MYSTIC HORSE

Goble (Storm Maker’s Tipi, 2001, etc.) returns with another engaging Native American legend complemented by his glorious illustrations—a mix of authentic and contemporary design. An old Pawnee woman and her grandson are very poor and walk behind the tribe, as they have no horse. One day they come across a seemingly worn-out horse. The boy cares for it as if it’s the most precious one in the tribe. In return for his kindness, the horse gives the boy advice that enables him to achieve status as a brave warrior. He goes beyond where the animal has directed him, however, and the horse is killed in battle. Realizing his foolishness, the boy retreats to sit in sorrow and remorse; the Father above allows the horse to come back to life. A series of events brings an entire herd of horses to the boy, who asks his grandmother to take one and give the rest to those in need. Never again are they viewed as poor. In fact, the boy is revered as “Piraski Resaru, Boy Chief” and the horse is known as the mystic horse. Goble’s storytelling is superb; his illustrations extraordinary and filled with fascinating detail. His characteristic, stylistically flat paintings accurately portray the Native American tribe he depicts and call to mind early Native American paintings. Using a palette of browns and golds, blues and greens, he creates a magnificent world of days long ago when the Pawnees valued their horses above all else. Author’s notes citing resources used as background verify the authenticity for both the words and the illustrations and provide insights into the history of the Pawnee nation. Goble’s fans will be delighted and new readers will be inspired to read more of his work. From an exceptional talent: a sure classic. (Picture book/folktale. 6-11)

Pub Date: April 1, 2003

ISBN: 0-06-029813-8

Page Count: 40

Publisher: HarperCollins

Review Posted Online: May 20, 2010

Kirkus Reviews Issue: March 1, 2003

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If not as effervescent as Roz’s first outing, it is still a provocatively contemplative one.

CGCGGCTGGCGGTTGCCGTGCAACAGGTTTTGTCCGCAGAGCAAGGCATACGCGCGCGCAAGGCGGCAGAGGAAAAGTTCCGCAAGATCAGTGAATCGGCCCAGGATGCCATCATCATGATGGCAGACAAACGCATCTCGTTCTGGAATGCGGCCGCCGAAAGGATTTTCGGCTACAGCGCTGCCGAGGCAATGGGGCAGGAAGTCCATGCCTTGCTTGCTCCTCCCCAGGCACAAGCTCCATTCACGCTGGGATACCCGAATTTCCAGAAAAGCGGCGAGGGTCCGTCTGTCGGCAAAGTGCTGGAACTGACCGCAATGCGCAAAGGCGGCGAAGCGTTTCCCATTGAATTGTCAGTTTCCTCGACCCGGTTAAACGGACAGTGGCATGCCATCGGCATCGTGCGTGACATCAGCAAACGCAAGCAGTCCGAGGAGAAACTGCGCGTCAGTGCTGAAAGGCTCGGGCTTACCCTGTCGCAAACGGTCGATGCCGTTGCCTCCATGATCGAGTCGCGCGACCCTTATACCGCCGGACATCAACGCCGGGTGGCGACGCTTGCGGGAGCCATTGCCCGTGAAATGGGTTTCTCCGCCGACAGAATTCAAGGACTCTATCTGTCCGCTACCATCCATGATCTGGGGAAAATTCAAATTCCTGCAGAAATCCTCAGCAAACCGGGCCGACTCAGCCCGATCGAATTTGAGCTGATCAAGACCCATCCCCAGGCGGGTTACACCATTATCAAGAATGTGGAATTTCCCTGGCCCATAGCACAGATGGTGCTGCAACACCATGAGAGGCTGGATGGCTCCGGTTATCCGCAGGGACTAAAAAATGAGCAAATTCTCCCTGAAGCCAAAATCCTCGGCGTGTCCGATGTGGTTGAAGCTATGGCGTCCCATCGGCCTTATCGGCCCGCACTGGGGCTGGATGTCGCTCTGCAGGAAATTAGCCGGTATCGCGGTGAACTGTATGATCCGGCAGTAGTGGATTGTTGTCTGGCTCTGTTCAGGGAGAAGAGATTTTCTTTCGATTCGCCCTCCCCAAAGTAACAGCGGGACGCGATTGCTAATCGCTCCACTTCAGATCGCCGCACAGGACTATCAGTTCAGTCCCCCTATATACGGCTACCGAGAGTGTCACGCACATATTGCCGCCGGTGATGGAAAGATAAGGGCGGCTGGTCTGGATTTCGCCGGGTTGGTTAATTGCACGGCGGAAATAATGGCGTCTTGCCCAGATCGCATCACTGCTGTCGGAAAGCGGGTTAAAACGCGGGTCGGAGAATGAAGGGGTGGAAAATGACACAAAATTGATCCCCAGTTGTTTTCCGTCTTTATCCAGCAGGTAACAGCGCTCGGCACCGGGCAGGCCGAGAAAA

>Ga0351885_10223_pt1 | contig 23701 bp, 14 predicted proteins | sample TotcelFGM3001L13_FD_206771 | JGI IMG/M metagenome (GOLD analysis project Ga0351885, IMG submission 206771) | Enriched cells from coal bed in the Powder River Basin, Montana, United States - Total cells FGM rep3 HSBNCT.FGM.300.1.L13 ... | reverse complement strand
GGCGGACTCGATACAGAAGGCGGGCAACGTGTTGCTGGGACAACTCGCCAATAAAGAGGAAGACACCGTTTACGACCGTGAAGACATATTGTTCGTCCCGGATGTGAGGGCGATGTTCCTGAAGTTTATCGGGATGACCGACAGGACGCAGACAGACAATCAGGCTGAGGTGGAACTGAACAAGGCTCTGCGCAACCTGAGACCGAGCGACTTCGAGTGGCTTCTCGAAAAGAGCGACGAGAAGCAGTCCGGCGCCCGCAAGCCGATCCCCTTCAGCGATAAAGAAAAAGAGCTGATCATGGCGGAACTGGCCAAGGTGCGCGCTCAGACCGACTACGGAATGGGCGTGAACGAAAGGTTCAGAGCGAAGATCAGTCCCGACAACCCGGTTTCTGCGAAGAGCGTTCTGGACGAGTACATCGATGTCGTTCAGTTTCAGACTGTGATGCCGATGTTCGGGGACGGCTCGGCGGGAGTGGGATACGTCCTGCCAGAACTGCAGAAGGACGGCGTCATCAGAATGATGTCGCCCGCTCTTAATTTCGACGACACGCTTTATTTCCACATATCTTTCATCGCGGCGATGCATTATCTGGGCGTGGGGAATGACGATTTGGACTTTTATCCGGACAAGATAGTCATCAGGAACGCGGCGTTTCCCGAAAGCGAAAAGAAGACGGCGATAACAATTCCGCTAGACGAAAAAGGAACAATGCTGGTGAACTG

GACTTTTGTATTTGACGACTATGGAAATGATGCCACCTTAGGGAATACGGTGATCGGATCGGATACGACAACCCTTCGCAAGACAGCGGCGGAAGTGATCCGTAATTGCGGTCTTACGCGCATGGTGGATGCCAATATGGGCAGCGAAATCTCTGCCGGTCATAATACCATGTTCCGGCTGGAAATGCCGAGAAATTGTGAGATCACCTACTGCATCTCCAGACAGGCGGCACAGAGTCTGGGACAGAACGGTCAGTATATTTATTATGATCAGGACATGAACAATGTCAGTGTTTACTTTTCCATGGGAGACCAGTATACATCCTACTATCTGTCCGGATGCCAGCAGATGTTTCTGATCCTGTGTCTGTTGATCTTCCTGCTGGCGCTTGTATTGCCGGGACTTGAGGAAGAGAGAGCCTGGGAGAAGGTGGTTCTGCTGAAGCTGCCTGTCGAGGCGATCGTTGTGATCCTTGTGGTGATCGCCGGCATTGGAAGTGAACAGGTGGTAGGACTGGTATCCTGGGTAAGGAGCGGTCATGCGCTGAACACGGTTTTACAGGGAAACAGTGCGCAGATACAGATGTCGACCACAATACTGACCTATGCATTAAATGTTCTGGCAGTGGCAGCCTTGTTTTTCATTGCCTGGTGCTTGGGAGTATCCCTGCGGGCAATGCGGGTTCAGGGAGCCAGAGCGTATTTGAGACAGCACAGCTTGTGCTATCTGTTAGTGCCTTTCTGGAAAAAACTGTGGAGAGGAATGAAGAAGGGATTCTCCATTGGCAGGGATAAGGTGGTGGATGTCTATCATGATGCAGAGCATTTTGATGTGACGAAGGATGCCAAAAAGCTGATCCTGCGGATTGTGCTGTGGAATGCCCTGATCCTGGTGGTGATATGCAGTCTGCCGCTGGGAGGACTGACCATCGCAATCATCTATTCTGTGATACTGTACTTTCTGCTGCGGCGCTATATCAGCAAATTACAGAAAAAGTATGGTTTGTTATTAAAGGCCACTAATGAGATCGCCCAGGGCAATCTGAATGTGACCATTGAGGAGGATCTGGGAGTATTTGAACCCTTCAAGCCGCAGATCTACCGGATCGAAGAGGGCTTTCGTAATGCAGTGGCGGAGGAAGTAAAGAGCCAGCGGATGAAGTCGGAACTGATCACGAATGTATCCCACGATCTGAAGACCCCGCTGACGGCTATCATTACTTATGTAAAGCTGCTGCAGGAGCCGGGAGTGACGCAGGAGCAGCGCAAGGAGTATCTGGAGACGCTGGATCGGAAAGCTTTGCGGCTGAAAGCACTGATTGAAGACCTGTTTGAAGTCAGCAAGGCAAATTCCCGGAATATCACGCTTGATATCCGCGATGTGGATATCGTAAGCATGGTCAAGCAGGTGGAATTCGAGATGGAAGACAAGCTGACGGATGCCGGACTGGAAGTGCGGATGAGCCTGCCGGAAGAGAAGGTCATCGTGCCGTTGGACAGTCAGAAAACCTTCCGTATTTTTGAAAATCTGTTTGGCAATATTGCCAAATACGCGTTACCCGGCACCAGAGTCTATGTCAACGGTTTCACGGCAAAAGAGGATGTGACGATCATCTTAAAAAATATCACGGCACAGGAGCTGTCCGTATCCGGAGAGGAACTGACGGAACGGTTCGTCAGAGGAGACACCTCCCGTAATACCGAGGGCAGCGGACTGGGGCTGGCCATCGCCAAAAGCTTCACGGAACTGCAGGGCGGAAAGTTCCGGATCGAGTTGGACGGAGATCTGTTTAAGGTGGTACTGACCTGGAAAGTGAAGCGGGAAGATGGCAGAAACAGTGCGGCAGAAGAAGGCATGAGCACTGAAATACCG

THE WILD ROBOT ESCAPES

Roz, a robot who learned to adapt to life among wild creatures in her first outing, seeks to return to the island she calls home.

Brown’s sequel to The Wild Robot (2016) continues an intriguing premise: What would happen to a robot after challenges in an unexpected environment cause it to evolve in unusual ways? As this book opens, Roz is delivered to a farm where she helps a widower with two young children run a dairy operation that has been in his family for generations. Roz reveals her backstory to the cows, who are supportive of the robot’s determination to return to the island and to her adopted son, the goose Brightbill. The cows, the children, and finally Brightbill himself come to Roz’s aid. The focus on Roz’s escape from human control results in a somewhat solemn and episodic narrative, with an extended journey and chase after Roz leaves the farm. Dr. Molovo, a literal deus ex machina, appears near the end of the story to provide a means of rescue. She is Roz’s designer/creator, and, intrigued by the robot’s adaptation and evolution but cognizant of the threat that those achievements might represent to humans, she assists Roz and Brightbill in their quest. The satisfactory (if inevitable-feeling) conclusion may prompt discussion about individual agency and determination, whether for robots or people.

If not as effervescent as Roz’s first outing, it is still a provocatively contemplative one. (Fiction. 8-11)

Pub Date: March 13, 2018

ISBN: 978-0-316-38204-5

Page Count: 288

Publisher: Little, Brown

Review Posted Online: Feb. 3, 2018

Kirkus Reviews Issue: Feb. 15, 2018

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We challenge anyone to read this and keep a straight face.

THE BAD GUYS

From the Bad Guys series , Vol. 1

Four misunderstood villains endeavor to turn over a new leaf…or a new rap sheet in Blabey's frenzied romp.

As readers open the first page of this early chapter book, Mr. Wolf is right there to greet them, bemoaning his reputation. "Just because I've got BIG POINTY TEETH and RAZOR-SHARP CLAWS and I occasionally like to dress up like an OLD LADY, that doesn't mean… / … I'm a BAD GUY." To prove this very fact, Mr. Wolf enlists three equally slandered friends into the Good Guys Club: Mr. Snake (aka the Chicken Swallower), Mr. Piranha (aka the Butt Biter), and Mr. Shark (aka Jaws). After some convincing from Mr. Wolf, the foursome sets off determined to un-smirch their names (and reluctantly curbing their appetites). Although these predators find that not everyone is ready to be at the receiving end of their helpful efforts, they use all their Bad Guy know-how to manage a few hilarious good deeds. Blabey has hit the proverbial nail on the head, kissed it full on the mouth, and handed it a stick of Acme dynamite. With illustrations that startle in their manic comedy and deadpan direct address and with a narrative that follows four endearingly sardonic characters trying to push past (sometimes successfully) their fear-causing natures, this book instantly joins the classic ranks of Captain Underpants and The Stinky Cheese Man.

We challenge anyone to read this and keep a straight face. (Fiction. 7-11)

Pub Date: Jan. 3, 2017

ISBN: 978-0-545-91240-2

Page Count: 144

Publisher: Scholastic

Review Posted Online: Sept. 19, 2016

Kirkus Reviews Issue: Oct. 1, 2016

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